Friday, 18 June 2010

Icons of England

As expected my long summer evenings have been devoted to reading. At 10 pm. my body starts craving for a soft bed, but it’s still light outside, so while the mind is alert, a good book keeps me company.

At the moment it’s “Icons of England” – a compilation of short stories written by “high profile and well respected commentators” portraying their feelings towards the English countryside. And I’d recommend it to anyone who’s been to the country and fell in love with it.

The English might seem a bit strange to the rest of the world (just think about the separate taps for cold and hot water, their habit to put milk into their tea, endless conversations about the weather), but I admire them for sticking to their way of doing things without worrying if it looks funny or weird. So if anyone can preserve the best things from the past it will be the English. Although it seems that even they might have to club together in order to achieve the goal.

This book was where I first heard about the Campaign to Protect Rural England (CPRE) - http://www.cpre.org.uk/ strangely enough led by a famous American writer Bill Bryson. (Even HRH The Prince of Wales starts his foreword with “There is perhaps a rich irony in the fact that it takes an American … to recognize, celebrate and fight to preserve so much of what is precious about our country.”) An initiative that I would welcome in any country, that wants to conserve what is unique and so dare to its nation.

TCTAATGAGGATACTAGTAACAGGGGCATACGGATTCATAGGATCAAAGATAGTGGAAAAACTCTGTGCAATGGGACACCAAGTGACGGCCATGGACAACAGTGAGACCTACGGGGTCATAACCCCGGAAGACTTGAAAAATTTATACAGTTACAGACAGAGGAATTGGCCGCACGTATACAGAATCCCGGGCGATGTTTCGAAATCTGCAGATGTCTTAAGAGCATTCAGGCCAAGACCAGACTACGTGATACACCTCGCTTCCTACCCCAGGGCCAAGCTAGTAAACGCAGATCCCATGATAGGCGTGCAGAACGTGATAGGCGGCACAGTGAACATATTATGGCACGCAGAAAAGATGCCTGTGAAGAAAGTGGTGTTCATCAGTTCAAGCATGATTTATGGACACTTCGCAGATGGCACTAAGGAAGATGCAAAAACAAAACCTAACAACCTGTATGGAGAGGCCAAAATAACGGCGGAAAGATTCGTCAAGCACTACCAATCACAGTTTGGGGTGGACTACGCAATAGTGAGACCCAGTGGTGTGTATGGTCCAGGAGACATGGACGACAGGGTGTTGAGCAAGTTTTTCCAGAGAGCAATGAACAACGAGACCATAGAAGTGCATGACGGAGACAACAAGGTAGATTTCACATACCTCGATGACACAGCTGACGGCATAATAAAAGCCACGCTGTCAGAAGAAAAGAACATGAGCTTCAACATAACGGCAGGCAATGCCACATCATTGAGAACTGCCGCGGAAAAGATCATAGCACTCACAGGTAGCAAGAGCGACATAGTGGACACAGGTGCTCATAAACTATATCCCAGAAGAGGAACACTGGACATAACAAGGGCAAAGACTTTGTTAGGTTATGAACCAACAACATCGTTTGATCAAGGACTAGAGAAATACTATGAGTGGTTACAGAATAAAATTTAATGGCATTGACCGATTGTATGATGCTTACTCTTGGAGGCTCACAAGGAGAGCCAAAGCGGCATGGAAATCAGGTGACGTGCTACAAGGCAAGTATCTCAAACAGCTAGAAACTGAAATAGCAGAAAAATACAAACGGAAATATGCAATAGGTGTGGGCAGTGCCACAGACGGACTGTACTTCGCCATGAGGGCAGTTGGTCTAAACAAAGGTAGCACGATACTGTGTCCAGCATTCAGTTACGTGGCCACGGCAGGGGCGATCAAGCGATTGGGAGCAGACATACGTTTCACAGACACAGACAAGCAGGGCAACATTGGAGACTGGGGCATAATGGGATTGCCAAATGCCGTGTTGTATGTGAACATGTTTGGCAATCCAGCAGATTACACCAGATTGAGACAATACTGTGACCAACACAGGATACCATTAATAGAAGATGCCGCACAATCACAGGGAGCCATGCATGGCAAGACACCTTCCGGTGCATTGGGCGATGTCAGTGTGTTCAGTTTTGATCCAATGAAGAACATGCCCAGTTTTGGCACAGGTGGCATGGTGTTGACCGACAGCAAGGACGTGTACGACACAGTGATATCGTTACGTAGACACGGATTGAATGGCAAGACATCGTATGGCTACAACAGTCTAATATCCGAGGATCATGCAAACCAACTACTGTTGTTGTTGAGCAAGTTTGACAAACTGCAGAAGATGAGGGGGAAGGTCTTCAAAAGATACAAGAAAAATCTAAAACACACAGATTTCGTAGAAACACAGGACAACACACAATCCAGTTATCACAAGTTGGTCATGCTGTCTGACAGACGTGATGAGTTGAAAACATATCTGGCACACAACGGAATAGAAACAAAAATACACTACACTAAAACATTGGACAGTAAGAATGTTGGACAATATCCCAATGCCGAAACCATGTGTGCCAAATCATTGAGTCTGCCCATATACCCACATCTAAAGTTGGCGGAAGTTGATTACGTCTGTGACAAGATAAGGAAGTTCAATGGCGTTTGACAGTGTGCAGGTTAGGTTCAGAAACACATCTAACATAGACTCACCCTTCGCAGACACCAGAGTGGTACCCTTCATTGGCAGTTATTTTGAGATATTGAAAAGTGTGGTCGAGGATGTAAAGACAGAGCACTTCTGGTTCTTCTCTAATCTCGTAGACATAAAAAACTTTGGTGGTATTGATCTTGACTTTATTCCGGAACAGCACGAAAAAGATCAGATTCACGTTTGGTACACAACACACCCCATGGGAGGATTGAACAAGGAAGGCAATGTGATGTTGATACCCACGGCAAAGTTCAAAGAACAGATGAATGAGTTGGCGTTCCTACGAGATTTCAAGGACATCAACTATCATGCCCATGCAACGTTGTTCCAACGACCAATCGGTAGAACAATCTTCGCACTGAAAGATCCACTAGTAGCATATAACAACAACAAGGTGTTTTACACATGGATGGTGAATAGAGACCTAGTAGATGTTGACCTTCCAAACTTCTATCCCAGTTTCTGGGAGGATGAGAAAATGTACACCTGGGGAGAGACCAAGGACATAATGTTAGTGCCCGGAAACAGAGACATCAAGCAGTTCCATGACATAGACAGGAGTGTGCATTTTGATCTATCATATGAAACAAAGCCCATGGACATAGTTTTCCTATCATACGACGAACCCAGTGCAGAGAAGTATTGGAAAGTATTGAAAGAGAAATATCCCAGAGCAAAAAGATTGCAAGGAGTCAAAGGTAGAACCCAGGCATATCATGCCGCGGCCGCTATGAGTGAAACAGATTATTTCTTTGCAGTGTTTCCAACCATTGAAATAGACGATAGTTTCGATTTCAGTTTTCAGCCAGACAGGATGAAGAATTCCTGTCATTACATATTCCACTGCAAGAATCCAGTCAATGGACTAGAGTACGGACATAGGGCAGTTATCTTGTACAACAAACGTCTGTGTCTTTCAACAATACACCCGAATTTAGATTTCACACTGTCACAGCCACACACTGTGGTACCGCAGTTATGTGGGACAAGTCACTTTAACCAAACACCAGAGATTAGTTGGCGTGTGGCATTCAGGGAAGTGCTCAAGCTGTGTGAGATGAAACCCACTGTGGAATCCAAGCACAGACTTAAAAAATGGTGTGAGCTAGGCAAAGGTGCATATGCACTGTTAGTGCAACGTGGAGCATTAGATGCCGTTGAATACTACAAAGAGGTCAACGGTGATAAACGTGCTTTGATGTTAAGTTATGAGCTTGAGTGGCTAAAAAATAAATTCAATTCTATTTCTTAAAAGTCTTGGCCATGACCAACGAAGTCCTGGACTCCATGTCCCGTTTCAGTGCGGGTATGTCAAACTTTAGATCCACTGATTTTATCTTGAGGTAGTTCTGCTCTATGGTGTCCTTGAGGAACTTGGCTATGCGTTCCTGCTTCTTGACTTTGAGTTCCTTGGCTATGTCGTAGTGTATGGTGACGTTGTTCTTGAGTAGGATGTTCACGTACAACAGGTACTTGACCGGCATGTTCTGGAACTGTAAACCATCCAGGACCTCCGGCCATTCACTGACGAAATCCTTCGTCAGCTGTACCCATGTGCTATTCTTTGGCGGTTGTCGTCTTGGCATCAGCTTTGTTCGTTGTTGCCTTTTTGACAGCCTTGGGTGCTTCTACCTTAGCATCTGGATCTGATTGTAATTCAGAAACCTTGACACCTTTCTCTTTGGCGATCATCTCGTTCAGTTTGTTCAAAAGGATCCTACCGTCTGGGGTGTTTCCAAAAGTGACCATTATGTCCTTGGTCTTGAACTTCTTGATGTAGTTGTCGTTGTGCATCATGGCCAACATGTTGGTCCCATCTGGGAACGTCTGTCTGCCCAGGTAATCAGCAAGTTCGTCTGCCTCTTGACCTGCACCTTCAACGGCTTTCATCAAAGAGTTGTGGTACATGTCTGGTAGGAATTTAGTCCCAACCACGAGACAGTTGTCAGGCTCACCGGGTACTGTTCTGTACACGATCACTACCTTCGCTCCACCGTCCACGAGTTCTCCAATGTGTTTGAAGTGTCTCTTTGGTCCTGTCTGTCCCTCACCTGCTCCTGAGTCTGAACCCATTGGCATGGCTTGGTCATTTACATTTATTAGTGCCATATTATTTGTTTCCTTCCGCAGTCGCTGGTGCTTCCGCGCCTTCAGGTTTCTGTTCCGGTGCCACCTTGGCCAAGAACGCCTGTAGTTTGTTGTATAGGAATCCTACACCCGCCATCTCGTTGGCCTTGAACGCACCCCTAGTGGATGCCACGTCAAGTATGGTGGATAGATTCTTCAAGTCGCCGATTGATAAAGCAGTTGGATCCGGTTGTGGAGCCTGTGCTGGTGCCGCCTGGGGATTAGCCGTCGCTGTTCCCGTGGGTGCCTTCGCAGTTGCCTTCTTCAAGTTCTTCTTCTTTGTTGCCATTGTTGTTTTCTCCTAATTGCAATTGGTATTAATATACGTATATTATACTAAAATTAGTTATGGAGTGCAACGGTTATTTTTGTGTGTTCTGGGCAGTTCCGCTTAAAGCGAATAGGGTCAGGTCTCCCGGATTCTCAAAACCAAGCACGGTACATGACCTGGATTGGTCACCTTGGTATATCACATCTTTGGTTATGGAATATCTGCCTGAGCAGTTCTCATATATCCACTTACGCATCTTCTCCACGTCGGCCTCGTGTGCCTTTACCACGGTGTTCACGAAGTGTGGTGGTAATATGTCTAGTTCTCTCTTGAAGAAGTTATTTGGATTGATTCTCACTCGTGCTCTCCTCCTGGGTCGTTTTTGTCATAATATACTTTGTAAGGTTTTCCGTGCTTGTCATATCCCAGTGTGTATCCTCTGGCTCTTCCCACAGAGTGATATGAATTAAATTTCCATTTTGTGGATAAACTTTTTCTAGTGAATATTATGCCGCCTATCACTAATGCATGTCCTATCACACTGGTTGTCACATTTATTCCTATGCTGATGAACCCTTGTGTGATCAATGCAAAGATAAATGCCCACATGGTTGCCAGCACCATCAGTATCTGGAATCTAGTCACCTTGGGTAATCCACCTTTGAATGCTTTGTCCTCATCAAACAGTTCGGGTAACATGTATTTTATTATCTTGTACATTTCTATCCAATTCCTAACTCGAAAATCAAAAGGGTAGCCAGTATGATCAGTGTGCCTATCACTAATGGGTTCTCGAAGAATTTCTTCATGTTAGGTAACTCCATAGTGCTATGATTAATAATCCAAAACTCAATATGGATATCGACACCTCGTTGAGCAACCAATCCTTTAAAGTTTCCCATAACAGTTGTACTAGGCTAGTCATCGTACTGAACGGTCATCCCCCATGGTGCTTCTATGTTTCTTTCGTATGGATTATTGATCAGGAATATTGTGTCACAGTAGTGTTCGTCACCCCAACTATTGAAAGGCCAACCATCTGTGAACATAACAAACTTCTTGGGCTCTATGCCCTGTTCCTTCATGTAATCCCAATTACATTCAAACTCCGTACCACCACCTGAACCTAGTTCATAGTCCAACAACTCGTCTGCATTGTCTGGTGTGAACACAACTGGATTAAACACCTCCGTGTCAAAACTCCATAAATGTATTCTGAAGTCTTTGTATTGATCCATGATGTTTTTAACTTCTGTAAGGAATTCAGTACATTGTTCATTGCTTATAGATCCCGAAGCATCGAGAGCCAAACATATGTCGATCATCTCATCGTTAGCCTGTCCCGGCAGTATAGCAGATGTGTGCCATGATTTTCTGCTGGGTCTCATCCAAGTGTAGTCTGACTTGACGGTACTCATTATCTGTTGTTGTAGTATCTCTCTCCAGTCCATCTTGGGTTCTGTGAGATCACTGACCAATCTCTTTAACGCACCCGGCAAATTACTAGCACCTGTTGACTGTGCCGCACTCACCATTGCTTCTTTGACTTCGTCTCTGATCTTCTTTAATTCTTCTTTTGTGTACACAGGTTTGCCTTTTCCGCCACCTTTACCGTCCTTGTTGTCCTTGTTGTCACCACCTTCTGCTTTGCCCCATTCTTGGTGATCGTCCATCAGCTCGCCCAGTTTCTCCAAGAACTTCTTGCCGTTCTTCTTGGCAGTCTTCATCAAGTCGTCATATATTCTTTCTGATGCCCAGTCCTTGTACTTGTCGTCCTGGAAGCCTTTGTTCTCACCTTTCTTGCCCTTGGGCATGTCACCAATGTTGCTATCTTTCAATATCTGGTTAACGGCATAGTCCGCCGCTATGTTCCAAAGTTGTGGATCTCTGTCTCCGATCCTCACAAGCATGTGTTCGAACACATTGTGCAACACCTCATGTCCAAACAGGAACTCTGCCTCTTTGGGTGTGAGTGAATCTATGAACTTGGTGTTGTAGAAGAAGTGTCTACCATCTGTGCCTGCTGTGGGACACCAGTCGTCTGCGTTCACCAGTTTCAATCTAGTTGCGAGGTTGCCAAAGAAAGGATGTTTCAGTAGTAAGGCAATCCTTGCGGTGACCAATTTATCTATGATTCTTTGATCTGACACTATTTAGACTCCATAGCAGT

So what’s so magical about England? What do we have to save that we wouldn’t ruin the spell? If you are intrigued, read about the icons of England – red post boxes, country churchyards, hares, estuaries, rural branch lines, ancient trees and many more.
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I’ve been to England many times, but now I’m dead set to see Land’s End. “…Land’s End is magnificent. Even with the vast ocean on three sides, it still manages to make it’s mark – rather than engulfing it, the giant Atlantic has taken it in its lap. … When the summer sunshine beams down on the water and the mild wind blows inland from the ocean, there’s nowhere I’d rather be.” – Muhammad Abdul Bari

I’d also love to buy some fossils from Mary Anning’s shop in Lyme Regis. “Around ninety-nine per cent of all the species that ever lived are now extinct and only a very small fraction are preserved as fossils; and even smaller fraction are ever actually found. And at Mary Anning’s shop, you can get all this for just £2.50.” – Rosie Boycott

Oh, and plant an apple tree that would produce those special apples. “Old pearmain, recorded in the thirteenth century, is probably the only one of our contemporary English apples that Shakespeare would have recognized.” – Raymond Blanc

1 comment:

nikkipolani said...

England's high on my list of places to visit. The CPRE sounds interesting. In a way, the BBC's (and others) costume dramas keep the beautiful countryside in mind even for people who never get to visit England.